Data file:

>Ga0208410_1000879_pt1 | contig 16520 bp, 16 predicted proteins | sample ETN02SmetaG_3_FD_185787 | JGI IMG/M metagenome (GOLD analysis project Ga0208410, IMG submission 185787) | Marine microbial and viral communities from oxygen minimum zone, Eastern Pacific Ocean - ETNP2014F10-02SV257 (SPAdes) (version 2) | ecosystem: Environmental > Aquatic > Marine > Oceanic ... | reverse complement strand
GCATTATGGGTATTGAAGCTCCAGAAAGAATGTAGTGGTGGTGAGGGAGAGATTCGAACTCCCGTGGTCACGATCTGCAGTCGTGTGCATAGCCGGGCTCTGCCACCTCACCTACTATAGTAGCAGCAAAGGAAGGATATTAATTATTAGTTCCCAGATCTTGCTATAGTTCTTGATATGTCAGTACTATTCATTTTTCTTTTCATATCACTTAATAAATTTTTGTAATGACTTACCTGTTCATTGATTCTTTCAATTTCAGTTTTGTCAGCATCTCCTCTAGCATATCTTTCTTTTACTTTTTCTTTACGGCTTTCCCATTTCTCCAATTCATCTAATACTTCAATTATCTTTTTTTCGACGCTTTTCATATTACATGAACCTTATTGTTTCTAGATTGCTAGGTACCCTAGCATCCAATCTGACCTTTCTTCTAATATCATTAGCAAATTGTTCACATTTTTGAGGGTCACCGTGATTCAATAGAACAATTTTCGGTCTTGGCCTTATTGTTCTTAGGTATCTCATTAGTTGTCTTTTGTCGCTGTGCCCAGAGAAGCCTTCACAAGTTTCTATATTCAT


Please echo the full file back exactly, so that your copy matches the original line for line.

>Ga0208410_1000879_pt1 | contig 16520 bp, 16 predicted proteins | sample ETN02SmetaG_3_FD_185787 | JGI IMG/M metagenome (GOLD analysis project Ga0208410, IMG submission 185787) | Marine microbial and viral communities from oxygen minimum zone, Eastern Pacific Ocean - ETNP2014F10-02SV257 (SPAdes) (version 2) | ecosystem: Environmental > Aquatic > Marine > Oceanic ... | reverse complement strand
GCATTATGGGTATTGAAGCTCCAGAAAGAATGTAGTGGTGGTGAGGGAGAGATTCGAACTCCCGTGGTCACGATCTGCAGTCGTGTGCATAGCCGGGCTCTGCCACCTCACCTACTATAGTAGCAGCAAAGGAAGGATATTAATTATTAGTTCCCAGATCTTGCTATAGTTCTTGATATGTCAGTACTATTCATTTTTCTTTTCATATCACTTAATAAATTTTTGTAATGACTTACCTGTTCATTGATTCTTTCAATTTCAGTTTTGTCAGCATCTCCTCTAGCATATCTTTCTTTTACTTTTTCTTTACGGCTTTCCCATTTCTCCAATTCATCTAATACTTCAATTATCTTTTTTTCGACGCTTTTCATATTACATGAACCTTATTGTTTCTAGATTGCTAGGTACCCTAGCATCCAATCTGACCTTTCTTCTAATATCATTAGCAAATTGTTCACATTTTTGAGGGTCACCGTGATTCAATAGAACAATTTTCGGTCTTGGCCTTATTGTTCTTAGGTATCTCATTAGTTGTCTTTTGTCGCTGTGCCCAGAGAAGCCTTCACAAGTTTCTATATTCAT